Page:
My concern centers around the recent discussion of the controversial hashtag #BlackLivesMatter. The phrase has become a rallying cry lately because of police killings of unarmed black males. The phrase might not seem controversial, but it is. As a society we say we agree that all lives matter (even though, as I’ve suggested, we don’t play the game that way), so some object to saying it – to saying that Black lives matter – “Do they matter more?”, “Isn’t it obvious?”,  “Who said they don’t?”, “What about White lives?”, etc.

When we think about the game and the rulebook, we realize why black lives may not matter (in reality), or why under certain circumstances, they might matter less than others. For instance, how “grievable” is the loss of a black, ex-con with little education and some mental health issues? How is that man’s status any different from that of the drone victim with a different ethnicity from us, who lives in a different (read inferior) country than we do, who is relatively poor, probably an adherent of a different (unappreciated) religion, and is, for all these reasons, virtually invisible to us?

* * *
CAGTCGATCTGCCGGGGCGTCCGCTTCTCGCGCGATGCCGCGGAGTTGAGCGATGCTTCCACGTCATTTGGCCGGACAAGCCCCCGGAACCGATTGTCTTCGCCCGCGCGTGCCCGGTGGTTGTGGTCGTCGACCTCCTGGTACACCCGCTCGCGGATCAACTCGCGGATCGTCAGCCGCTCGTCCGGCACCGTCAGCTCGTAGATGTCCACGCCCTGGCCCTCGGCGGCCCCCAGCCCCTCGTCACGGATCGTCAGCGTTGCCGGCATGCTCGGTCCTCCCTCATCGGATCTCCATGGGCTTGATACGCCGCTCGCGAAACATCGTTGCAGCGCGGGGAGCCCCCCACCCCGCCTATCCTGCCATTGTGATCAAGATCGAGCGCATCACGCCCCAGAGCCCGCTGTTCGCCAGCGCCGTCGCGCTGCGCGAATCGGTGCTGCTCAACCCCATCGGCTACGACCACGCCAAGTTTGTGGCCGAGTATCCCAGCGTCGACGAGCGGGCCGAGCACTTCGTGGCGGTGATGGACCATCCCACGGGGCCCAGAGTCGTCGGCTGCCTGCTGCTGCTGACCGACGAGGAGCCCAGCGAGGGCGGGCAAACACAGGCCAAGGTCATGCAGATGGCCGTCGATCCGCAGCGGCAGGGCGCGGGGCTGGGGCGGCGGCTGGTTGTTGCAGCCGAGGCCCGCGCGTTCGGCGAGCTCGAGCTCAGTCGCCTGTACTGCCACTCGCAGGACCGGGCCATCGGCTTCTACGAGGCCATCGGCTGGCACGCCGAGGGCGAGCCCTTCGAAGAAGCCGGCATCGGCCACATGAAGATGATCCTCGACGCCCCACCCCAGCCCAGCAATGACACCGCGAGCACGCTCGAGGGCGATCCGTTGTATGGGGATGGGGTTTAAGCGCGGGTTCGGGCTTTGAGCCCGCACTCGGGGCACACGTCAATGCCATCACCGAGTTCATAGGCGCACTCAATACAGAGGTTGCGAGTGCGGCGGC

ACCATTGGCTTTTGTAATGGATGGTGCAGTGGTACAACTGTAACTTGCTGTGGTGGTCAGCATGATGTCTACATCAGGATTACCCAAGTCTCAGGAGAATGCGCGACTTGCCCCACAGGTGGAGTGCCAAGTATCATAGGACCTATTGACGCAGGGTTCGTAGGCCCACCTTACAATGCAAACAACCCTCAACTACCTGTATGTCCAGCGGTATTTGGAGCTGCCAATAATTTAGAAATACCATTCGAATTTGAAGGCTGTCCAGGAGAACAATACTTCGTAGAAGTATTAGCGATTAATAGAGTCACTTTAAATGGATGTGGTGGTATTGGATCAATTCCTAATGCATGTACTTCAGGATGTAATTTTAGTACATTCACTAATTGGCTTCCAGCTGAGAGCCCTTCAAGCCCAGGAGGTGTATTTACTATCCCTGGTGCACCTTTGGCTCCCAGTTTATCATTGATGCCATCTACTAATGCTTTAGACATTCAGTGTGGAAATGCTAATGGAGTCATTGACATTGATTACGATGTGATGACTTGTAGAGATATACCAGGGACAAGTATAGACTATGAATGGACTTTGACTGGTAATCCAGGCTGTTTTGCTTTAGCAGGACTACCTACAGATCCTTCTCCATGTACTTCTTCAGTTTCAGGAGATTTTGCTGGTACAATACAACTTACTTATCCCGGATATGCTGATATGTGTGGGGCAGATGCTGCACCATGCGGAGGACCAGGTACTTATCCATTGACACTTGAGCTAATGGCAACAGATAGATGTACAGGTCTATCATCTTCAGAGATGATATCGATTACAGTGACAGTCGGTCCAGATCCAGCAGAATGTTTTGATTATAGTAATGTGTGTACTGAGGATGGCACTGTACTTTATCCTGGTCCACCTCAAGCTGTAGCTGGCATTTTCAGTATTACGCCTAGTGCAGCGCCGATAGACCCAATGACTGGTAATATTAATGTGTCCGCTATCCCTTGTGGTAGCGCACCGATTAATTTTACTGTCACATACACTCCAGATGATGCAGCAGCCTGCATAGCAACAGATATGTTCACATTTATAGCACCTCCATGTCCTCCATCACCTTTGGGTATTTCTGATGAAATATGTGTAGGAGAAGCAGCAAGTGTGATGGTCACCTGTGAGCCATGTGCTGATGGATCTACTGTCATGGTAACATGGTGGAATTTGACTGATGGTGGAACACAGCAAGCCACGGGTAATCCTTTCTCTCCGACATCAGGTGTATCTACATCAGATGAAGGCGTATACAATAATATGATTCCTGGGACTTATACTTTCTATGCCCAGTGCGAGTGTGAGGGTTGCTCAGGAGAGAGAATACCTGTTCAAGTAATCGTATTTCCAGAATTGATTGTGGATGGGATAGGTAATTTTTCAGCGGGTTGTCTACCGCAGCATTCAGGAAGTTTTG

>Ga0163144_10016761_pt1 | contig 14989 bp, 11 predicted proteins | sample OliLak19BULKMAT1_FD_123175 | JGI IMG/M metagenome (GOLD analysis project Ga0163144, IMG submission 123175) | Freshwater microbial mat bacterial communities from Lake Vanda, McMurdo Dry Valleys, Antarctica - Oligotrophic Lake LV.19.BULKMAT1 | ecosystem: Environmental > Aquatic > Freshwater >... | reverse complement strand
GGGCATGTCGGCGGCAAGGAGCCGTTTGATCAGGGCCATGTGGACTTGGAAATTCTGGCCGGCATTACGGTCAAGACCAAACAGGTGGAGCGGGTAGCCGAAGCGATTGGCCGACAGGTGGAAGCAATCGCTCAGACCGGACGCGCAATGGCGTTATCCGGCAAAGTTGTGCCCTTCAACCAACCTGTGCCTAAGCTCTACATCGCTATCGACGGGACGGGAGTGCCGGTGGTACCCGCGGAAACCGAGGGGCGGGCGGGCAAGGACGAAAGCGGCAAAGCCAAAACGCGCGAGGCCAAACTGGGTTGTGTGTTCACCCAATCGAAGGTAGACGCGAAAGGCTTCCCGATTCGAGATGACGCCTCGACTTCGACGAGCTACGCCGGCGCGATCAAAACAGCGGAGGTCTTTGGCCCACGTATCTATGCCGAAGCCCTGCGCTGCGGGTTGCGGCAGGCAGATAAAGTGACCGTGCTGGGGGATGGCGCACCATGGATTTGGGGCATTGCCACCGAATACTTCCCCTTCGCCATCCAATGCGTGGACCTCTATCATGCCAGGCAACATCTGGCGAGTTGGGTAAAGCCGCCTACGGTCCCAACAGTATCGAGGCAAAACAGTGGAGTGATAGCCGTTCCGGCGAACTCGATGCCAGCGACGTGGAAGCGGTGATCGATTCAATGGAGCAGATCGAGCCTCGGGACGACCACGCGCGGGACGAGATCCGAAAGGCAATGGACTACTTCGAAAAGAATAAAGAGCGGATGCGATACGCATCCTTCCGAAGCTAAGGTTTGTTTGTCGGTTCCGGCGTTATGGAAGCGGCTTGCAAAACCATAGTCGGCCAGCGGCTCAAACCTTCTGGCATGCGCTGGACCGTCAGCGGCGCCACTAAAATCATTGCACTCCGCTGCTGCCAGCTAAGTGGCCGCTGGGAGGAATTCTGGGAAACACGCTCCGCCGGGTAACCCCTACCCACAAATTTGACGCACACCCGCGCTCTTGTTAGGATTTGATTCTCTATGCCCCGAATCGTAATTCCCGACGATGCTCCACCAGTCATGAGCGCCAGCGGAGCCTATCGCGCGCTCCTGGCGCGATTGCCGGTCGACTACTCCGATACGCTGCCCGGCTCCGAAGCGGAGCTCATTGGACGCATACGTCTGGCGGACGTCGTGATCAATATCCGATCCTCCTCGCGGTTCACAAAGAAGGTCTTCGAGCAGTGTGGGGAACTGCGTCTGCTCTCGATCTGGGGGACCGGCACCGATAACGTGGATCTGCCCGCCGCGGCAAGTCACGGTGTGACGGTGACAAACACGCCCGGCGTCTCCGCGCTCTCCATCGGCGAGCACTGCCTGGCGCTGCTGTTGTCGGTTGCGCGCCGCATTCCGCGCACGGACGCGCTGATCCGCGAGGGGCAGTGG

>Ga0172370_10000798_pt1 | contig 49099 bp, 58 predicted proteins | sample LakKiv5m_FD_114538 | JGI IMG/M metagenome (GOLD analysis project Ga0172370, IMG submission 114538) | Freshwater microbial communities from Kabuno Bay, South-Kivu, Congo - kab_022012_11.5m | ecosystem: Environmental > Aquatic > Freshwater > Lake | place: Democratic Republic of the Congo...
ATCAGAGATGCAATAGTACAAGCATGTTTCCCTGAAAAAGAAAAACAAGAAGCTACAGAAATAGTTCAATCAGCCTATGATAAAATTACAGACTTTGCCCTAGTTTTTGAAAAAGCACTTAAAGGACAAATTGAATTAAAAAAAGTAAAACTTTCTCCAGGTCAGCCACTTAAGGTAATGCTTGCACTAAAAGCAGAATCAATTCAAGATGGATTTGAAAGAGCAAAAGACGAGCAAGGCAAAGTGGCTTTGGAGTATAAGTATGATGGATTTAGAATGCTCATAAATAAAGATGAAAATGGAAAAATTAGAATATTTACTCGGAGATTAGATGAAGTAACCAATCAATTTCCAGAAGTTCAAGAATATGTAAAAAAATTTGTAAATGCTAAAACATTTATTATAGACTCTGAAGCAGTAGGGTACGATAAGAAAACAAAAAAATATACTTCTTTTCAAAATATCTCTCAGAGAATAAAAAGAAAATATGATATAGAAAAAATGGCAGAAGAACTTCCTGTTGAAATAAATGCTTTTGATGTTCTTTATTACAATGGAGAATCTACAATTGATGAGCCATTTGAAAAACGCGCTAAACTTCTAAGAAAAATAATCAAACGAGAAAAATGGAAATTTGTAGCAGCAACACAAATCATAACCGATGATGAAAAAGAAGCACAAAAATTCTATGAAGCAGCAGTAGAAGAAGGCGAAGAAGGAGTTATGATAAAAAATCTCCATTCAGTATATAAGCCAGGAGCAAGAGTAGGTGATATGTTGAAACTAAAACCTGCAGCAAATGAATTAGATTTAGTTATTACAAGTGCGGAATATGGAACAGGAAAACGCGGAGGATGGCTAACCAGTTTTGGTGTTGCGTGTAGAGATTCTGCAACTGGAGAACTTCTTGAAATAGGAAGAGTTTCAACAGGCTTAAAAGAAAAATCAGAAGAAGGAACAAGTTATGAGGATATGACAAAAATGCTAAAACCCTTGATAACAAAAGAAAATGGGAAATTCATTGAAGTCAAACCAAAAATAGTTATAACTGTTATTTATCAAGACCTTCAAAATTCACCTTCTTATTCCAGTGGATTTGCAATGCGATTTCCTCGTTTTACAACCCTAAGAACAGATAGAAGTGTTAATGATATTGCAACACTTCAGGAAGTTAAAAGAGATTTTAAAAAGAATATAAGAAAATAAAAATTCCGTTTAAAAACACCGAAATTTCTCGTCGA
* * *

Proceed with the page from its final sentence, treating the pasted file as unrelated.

We owe Mattieu Aikins gratitude for the label, since it forces us to think about our assumptions. If indeed, we see some lives are more grievable than others, then we can no longer pretend that we value human life as valuable in and of itself (e.g., as “made in God’ image”, as Christians teach). We can no longer pretend that rich, powerful, beautiful, successful, educated “Americans” are not more valuable than others. We have to admit that we’re playing a certain (shameful) game, whose rules spell out very clearly what caste each person is in, and consequently how they are to be valued and treated.